Travel App Round Up II
Last week, we took a look at GPS Horror Stories and highlighted multiple ways drivers end up off-course. In an unfortunate turn of circumstances, we now heavily rely on technology not only for communication, but also to get us places. Gone are the arduous days of pulling a paper map from the back seat of the family van, but the days of struggling to follow a blue dot across a smartphone screen are upon us.
To help relieve some stress, we took a look at some popular travel apps. In an effort to keep your arsenal of go-to apps updated, another set of helpful options is included below. Traveling within the US is made easy because, well, we are used to it. However, this week we take you across the pond to non-English speaking countries and make things a little easier.
The first way to find trouble in another country is misreading important signs. Preventing constant frustration and confusion, Word Lens makes pocket translators a thing of the past. Download Word Lens (free), then purchase the necessary language pack ($4.99) as an in-app-purchase. Once loaded, the magic begins. Simply point your iPhone at the sign, text, description and a live translated view will show. The words actually change to English as you watch the app translate the necessary phrase. Most importantly, there is no network required for the app to operate, preventing a service charge. If the sign is too far away to get a good look, simply type the words into the translator for an instant translation.
Another language translation app is published by Google. The Google Translate app allows the user to translate words and phrases by typing the entry or speaking the phrase into the app. Translations will work in 64 languages. Additionally, speaking into the app in English will provide a spoken response in any of 24 languages. Translations are offered in a full screen mode, making them easy to share with those around you and a history section provides quick translations while off-line. In Google fashion, the app is offered as a free download.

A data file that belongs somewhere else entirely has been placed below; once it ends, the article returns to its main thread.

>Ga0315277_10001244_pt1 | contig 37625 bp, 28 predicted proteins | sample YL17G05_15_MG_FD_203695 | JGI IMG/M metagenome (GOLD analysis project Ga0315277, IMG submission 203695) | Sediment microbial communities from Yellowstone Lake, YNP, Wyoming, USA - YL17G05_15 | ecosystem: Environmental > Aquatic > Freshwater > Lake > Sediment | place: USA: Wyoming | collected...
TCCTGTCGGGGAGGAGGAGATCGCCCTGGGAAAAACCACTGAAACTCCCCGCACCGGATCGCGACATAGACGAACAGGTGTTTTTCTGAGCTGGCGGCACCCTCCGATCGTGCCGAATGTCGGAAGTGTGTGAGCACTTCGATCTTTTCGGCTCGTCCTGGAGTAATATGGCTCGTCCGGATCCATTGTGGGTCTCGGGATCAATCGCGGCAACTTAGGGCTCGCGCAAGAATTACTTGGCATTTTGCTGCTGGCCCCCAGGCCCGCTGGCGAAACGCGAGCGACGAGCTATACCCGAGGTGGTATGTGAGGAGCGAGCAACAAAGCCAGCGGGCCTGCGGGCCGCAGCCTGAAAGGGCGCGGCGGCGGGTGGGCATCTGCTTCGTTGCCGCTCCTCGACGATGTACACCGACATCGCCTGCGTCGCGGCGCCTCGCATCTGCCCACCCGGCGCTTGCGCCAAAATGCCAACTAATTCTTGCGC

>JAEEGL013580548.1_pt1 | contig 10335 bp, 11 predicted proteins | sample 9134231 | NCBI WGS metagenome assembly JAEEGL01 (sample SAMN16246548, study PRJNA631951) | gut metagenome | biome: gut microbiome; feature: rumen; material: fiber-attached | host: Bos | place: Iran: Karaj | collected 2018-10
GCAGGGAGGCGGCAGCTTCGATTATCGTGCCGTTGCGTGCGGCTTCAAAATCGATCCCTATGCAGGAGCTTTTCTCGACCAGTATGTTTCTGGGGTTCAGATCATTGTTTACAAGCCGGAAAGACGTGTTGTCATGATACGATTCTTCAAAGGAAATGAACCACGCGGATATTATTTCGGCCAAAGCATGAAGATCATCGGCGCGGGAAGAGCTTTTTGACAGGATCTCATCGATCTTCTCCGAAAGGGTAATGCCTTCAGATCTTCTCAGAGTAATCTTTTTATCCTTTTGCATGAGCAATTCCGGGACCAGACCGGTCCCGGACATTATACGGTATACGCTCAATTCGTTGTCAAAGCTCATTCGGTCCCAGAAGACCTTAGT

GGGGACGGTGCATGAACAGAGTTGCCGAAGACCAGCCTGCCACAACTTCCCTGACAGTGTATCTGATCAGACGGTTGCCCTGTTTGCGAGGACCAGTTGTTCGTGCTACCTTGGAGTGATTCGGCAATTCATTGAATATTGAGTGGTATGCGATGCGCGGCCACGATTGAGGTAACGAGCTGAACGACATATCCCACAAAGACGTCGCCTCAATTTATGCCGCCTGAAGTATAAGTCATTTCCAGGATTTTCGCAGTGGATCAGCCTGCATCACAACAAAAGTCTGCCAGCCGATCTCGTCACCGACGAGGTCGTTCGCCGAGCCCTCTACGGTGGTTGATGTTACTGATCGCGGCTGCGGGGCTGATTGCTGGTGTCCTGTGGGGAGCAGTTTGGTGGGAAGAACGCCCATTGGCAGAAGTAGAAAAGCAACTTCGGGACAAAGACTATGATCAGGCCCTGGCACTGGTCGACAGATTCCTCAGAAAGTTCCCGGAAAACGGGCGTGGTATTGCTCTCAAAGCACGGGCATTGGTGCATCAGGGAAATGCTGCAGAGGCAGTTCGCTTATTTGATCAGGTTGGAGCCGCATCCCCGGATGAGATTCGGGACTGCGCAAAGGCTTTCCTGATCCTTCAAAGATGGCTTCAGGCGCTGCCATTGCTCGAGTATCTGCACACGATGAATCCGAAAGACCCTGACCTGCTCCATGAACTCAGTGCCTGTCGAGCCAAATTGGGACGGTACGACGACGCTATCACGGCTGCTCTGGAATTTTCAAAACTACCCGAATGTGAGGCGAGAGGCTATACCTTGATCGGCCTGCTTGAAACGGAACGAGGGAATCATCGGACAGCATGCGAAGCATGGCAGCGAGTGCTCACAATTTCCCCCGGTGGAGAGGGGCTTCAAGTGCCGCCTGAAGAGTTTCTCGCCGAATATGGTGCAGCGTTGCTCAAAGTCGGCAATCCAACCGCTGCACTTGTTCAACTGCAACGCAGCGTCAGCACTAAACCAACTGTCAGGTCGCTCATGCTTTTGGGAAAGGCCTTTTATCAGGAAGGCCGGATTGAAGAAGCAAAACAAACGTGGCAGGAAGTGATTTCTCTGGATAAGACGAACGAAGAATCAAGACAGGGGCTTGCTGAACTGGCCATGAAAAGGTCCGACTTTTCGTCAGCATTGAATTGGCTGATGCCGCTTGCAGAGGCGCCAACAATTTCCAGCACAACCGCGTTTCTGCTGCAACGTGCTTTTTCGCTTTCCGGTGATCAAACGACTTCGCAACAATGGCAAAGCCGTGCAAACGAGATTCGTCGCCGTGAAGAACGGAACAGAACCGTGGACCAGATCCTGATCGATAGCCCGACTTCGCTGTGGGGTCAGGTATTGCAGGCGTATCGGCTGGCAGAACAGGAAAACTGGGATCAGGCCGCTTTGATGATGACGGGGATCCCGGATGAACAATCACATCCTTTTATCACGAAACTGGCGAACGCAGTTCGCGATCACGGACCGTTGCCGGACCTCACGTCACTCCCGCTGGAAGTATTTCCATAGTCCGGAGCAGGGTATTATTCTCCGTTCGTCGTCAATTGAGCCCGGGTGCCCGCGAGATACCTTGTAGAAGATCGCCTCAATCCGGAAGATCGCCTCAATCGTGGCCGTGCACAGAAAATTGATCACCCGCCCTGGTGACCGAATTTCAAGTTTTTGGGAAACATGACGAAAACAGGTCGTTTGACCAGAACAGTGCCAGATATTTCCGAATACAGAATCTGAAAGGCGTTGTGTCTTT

Because languages are not the only trouble with traveling abroad, there are multiple currency translators in the App Store. Powered by www.XE.com, the free XE Currency app will convert every world currency and is offered for free. The app displays currently updated proprietary currency rates, tracking charts and, if you are off-line, stores last known rates. When connected, the rates are updated every minute, including precious metals. In addition to straight raw data, a currency converter is included to help for exact amounts.
Traveling abroad can cause a long-distance phone-call nightmare. To avoid buying a plan in the visited country, rely on WiFi based communication apps to keep in touch with loved ones still stateside. As a reminder, using iMessage allows communication between any iOS devices, regardless of physical location. Using FaceTime is also available on iOS devices and will offer voice-only calls in iOS 7. However, not everyone uses an Apple device. There are a lot of options, but Skype still reigns supreme. Offering the ability to text and video chat for free, Skype is the best option for all smartphones. Additionally, after purchasing credits, the user can call mobile and landlines across the world for a cheaper price than adding network access in another country.
Traveling internationally is made simple with Yelp. If you are looking for a great place to eat but want to see the menu, get a phone number, or even directions, Yelp is the free one stop shop. Powered primarily by user reviews, Yelpers are quick to offer advice for other users who want a quick look at restaurant locations. Even better, augmented reality provides the user with a real world view of the local hot spots. Turning on the Monocle view and holding the phone at eye level, Yelp overlays a pop up info window for restaurants in the vicinity. Spin the phone around to see what is near you and tap the boxes for a full profile.
Do you have any favorite travel apps? Share your story with us on Facebook.